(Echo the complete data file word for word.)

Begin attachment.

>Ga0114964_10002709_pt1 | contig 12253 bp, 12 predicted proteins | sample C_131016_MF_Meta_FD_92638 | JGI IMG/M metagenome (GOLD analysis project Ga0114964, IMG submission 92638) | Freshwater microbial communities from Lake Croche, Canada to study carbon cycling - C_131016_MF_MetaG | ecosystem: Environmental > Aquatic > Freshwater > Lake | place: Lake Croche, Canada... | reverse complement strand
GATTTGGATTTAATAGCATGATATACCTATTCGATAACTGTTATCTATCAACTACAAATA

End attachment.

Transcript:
>Ga0114964_10002709_pt1 | contig 12253 bp, 12 predicted proteins | sample C_131016_MF_Meta_FD_92638 | JGI IMG/M metagenome (GOLD analysis project Ga0114964, IMG submission 92638) | Freshwater microbial communities from Lake Croche, Canada to study carbon cycling - C_131016_MF_MetaG | ecosystem: Environmental > Aquatic > Freshwater > Lake | place: Lake Croche, Canada... | reverse complement strand
GATTTGGATTTAATAGCATGATATACCTATTCGATAACTGTTATCTATCAACTACAAATA